Posts Tagged ‘macroeconomics’
August 19th, 2011 at 7:31 pm
Economics Isn’t That Hard, Stupid

In case you missed it, Stephen Moore of the Wall Street Journal explains “Why Americans Hate Economics” with two wonderfully clear paragraphs.

The first explains where economics as a discipline went wrong:

How did modern economics fly off the rails? The answer is that the “invisible hand” of the free enterprise system, first explained in 1776 by Adam Smith, got tossed aside for the new “macroeconomics,” a witchcraft that began to flourish in the 1930s during the rise of Keynes. Macroeconomics simply took basic laws of economics we know to be true for the firm or family—i.e., that demand curves are downward sloping; that when you tax something, you get less of it; that debts have to be repaid—and turned them on their head as national policy.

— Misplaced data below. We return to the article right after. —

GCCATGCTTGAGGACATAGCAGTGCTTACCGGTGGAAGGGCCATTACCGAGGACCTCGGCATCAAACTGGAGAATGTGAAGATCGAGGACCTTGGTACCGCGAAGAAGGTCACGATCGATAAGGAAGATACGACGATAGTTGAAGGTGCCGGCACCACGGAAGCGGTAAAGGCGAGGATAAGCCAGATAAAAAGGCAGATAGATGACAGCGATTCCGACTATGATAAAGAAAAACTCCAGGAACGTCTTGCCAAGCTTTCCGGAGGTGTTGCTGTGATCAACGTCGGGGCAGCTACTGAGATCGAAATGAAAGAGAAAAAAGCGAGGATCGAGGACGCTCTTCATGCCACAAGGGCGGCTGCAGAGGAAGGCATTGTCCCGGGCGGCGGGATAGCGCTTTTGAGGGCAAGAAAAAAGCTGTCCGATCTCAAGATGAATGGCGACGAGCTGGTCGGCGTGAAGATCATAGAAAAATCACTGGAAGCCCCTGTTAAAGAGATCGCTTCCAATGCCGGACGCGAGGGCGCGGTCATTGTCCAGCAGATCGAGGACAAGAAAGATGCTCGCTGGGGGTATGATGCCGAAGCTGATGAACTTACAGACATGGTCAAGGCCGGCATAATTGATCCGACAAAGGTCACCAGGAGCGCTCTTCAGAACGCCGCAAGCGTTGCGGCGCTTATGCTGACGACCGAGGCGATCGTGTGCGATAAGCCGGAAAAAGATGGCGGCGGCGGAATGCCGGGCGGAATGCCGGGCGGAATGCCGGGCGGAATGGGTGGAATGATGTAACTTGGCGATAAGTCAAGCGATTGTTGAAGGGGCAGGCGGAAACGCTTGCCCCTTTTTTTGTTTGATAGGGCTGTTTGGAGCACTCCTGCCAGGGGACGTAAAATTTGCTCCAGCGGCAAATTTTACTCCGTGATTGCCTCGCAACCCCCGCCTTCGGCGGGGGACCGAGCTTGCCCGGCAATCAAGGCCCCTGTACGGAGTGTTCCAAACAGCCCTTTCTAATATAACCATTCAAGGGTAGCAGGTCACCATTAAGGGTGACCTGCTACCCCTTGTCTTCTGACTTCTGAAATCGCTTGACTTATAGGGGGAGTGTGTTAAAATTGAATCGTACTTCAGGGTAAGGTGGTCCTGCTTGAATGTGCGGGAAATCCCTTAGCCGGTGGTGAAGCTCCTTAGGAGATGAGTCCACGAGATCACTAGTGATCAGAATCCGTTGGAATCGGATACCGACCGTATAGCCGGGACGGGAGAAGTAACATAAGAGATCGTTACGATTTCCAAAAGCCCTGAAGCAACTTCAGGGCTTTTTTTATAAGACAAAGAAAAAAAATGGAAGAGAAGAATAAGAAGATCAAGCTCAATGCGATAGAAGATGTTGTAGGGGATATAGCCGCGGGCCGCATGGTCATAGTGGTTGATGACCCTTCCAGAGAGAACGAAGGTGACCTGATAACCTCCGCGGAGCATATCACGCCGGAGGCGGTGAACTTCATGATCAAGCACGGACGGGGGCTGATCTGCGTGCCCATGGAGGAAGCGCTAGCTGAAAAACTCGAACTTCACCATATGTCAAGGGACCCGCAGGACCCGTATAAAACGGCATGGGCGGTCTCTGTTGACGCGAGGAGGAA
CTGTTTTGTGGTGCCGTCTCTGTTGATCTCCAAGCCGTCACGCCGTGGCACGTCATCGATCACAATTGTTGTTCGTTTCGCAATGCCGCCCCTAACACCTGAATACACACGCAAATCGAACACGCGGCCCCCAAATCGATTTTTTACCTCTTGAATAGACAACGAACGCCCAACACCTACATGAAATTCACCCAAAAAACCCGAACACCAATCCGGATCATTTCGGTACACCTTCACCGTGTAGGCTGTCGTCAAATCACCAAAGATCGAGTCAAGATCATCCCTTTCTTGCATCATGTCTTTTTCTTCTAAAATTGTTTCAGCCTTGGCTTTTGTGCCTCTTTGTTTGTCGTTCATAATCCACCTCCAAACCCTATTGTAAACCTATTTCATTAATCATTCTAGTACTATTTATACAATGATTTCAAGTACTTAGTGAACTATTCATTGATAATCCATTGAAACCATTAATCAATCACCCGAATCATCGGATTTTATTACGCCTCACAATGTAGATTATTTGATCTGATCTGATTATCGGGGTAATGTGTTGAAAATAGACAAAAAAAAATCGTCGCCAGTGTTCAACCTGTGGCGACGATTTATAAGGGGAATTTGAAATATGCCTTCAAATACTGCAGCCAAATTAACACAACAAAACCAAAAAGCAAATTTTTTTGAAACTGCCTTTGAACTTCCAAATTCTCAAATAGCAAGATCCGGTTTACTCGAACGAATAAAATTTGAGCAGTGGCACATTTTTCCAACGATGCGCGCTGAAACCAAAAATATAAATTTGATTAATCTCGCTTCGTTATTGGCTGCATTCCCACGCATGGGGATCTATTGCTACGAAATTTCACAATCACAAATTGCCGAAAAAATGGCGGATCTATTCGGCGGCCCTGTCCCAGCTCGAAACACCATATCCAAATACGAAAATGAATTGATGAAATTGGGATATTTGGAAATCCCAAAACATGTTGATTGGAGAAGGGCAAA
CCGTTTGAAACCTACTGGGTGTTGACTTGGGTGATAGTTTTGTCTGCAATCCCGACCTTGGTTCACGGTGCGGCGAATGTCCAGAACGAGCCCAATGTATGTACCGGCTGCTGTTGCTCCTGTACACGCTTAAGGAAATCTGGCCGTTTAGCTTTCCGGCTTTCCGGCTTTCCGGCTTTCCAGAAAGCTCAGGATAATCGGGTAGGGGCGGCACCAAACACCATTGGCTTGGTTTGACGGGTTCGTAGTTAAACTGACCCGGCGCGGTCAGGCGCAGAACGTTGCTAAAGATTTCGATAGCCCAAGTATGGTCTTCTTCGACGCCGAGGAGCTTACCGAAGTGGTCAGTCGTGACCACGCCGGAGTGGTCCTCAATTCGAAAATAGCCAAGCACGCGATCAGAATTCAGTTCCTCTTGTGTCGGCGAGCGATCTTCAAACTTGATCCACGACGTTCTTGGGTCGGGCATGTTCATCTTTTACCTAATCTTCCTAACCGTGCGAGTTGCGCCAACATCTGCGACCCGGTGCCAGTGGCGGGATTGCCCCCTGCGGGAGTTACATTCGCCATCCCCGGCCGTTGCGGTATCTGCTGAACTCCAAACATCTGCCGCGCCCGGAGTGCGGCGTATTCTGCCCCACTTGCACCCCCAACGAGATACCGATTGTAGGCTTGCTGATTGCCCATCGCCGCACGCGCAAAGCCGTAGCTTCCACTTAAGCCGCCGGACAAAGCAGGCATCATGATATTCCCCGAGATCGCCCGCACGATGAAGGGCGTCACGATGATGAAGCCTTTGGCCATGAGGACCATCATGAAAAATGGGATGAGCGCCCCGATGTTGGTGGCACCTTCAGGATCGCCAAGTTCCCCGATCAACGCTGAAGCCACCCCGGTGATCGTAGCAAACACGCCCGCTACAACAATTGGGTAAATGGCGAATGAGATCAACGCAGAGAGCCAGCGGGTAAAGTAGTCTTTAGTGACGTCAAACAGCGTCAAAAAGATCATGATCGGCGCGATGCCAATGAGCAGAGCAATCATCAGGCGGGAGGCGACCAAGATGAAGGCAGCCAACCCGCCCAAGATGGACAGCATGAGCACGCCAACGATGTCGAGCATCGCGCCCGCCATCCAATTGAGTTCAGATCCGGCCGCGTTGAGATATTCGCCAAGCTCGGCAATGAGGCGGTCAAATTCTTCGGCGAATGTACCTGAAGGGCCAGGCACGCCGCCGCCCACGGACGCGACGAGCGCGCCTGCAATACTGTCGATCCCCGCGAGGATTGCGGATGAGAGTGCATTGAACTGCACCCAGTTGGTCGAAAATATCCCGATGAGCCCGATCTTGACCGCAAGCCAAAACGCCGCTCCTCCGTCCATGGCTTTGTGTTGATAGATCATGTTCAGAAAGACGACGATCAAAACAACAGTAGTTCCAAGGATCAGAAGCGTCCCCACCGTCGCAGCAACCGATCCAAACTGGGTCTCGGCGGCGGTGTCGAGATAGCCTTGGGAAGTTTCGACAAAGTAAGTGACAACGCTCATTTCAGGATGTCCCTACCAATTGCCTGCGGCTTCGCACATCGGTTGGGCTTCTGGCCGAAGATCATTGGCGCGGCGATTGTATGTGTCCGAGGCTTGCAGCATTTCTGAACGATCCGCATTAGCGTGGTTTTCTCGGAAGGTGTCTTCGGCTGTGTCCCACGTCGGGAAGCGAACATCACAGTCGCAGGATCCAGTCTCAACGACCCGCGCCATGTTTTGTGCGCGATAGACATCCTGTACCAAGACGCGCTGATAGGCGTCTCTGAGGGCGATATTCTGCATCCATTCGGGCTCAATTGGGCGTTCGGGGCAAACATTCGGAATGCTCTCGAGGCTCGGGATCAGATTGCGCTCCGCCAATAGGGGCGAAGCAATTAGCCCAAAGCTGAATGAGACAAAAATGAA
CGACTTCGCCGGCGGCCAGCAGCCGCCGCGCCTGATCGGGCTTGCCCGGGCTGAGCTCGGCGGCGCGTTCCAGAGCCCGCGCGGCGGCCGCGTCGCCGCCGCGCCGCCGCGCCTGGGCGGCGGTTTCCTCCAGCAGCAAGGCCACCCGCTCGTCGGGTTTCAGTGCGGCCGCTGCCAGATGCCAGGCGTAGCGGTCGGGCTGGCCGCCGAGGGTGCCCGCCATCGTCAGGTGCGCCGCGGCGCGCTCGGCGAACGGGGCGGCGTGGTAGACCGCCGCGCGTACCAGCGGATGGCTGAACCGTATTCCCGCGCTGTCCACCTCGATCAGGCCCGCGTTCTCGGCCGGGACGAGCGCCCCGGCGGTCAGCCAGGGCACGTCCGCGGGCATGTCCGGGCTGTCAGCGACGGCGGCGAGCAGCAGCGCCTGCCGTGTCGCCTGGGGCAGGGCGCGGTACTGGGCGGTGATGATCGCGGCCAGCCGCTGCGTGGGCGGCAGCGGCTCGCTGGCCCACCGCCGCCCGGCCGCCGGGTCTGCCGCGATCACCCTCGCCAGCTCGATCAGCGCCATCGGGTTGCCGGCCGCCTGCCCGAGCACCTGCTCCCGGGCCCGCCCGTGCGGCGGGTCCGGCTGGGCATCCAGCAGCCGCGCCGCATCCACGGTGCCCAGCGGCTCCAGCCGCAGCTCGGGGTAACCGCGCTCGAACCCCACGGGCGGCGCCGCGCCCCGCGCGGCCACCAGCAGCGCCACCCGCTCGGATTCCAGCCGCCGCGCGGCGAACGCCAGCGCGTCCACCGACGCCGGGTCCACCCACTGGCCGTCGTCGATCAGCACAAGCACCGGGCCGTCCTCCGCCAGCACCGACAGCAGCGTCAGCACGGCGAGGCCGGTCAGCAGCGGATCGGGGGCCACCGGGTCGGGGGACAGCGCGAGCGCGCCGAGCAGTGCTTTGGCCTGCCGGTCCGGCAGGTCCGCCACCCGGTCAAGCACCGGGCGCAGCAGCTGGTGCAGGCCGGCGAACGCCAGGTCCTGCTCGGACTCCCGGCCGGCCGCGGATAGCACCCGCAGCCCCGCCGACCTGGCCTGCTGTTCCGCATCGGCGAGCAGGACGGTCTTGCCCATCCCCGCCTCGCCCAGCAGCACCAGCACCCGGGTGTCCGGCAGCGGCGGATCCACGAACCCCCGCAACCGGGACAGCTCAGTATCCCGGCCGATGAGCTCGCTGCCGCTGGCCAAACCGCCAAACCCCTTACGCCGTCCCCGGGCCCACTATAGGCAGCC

The second shows where Keynesians err:

The grand pursuit of economics is to overcome scarcity and increase the production of goods and services. Keynesians believe that the economic problem is abundance: too much production and goods on the shelf and too few consumers. Consumers lined up for blocks to buy things in empty stores in communist Russia, but that never sparked production. In macroeconomics today, there is a fatal disregard for the heroes of the economy: the entrepreneur, the risk-taker, the one who innovates and creates the things we want to buy. “All economic problems are about removing impediments to supply, not demand,” Arthur Laffer reminds us.

Knowledge becomes inaccessible only when an influential group decides that reality doesn’t fit their ideal.  The Keynesians have had their day.  It’s time for the proponents of sound money and economic growth to have their turn.